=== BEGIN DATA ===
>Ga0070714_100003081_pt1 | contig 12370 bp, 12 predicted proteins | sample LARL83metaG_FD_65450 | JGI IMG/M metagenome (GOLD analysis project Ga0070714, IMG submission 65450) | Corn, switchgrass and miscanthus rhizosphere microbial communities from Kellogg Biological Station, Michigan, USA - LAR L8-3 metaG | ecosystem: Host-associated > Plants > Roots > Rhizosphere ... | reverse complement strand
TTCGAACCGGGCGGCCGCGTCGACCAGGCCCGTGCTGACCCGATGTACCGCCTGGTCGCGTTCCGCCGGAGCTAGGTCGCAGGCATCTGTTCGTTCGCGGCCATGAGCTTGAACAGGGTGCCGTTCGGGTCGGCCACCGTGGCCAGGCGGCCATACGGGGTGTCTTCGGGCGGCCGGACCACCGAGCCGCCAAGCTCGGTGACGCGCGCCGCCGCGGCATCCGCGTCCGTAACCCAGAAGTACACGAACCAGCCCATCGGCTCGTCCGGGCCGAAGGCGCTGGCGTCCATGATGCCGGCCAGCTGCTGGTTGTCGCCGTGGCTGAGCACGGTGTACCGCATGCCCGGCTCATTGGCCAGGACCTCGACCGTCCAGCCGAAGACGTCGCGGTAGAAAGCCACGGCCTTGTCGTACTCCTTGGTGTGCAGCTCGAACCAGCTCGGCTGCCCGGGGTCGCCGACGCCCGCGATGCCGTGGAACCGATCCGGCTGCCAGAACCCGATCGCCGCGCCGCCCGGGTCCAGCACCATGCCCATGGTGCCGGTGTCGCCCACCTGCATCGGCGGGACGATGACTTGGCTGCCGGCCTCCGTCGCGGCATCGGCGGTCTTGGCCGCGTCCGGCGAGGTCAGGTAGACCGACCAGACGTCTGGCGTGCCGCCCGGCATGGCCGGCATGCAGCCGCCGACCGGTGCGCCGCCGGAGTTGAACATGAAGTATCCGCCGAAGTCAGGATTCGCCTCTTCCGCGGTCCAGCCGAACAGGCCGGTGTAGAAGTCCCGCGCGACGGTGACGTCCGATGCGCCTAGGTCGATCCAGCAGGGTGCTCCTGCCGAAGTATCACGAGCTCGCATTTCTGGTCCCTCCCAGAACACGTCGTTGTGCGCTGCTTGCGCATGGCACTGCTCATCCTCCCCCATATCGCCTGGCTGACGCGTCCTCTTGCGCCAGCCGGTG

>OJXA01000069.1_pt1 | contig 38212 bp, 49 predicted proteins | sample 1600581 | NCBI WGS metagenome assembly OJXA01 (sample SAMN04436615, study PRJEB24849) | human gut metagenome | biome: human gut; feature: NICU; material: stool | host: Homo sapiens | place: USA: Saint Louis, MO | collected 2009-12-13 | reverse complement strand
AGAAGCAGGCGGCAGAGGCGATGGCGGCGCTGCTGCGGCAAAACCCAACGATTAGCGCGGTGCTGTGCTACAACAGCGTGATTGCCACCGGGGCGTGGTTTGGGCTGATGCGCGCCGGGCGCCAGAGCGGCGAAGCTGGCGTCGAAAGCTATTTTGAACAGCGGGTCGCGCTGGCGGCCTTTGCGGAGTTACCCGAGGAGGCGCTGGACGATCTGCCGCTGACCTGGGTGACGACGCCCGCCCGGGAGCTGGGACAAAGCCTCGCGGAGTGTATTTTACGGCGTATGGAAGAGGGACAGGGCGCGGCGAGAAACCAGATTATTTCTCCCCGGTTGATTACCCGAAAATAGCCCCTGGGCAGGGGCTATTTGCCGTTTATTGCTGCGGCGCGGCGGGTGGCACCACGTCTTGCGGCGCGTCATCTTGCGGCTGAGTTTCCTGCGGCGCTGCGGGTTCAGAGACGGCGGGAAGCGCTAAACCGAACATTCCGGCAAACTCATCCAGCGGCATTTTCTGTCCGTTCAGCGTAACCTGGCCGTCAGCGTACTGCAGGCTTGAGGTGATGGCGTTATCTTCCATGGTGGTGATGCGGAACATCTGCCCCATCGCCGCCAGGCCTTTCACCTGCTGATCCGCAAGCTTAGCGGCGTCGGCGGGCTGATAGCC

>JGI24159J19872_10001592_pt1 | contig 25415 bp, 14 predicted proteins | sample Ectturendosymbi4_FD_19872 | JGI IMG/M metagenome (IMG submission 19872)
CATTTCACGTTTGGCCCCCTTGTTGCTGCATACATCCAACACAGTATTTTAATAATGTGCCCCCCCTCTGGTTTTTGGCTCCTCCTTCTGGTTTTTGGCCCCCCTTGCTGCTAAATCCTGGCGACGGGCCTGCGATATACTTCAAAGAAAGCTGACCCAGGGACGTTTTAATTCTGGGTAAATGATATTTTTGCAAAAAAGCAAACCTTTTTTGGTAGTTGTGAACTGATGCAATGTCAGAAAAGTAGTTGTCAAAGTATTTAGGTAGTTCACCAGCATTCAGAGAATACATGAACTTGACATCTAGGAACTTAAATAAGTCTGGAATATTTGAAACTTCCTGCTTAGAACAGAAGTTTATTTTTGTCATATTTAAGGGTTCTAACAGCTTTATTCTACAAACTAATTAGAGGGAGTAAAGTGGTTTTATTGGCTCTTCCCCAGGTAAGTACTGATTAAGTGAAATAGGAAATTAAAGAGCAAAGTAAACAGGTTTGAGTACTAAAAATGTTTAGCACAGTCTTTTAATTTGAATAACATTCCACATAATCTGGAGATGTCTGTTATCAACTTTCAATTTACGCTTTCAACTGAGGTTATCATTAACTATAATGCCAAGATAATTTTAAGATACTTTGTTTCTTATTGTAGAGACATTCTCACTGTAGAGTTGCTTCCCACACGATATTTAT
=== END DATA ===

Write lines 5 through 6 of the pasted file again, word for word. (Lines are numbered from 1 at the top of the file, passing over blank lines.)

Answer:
>JGI24159J19872_10001592_pt1 | contig 25415 bp, 14 predicted proteins | sample Ectturendosymbi4_FD_19872 | JGI IMG/M metagenome (IMG submission 19872)
CATTTCACGTTTGGCCCCCTTGTTGCTGCATACATCCAACACAGTATTTTAATAATGTGCCCCCCCTCTGGTTTTTGGCTCCTCCTTCTGGTTTTTGGCCCCCCTTGCTGCTAAATCCTGGCGACGGGCCTGCGATATACTTCAAAGAAAGCTGACCCAGGGACGTTTTAATTCTGGGTAAATGATATTTTTGCAAAAAAGCAAACCTTTTTTGGTAGTTGTGAACTGATGCAATGTCAGAAAAGTAGTTGTCAAAGTATTTAGGTAGTTCACCAGCATTCAGAGAATACATGAACTTGACATCTAGGAACTTAAATAAGTCTGGAATATTTGAAACTTCCTGCTTAGAACAGAAGTTTATTTTTGTCATATTTAAGGGTTCTAACAGCTTTATTCTACAAACTAATTAGAGGGAGTAAAGTGGTTTTATTGGCTCTTCCCCAGGTAAGTACTGATTAAGTGAAATAGGAAATTAAAGAGCAAAGTAAACAGGTTTGAGTACTAAAAATGTTTAGCACAGTCTTTTAATTTGAATAACATTCCACATAATCTGGAGATGTCTGTTATCAACTTTCAATTTACGCTTTCAACTGAGGTTATCATTAACTATAATGCCAAGATAATTTTAAGATACTTTGTTTCTTATTGTAGAGACATTCTCACTGTAGAGTTGCTTCCCACACGATATTTAT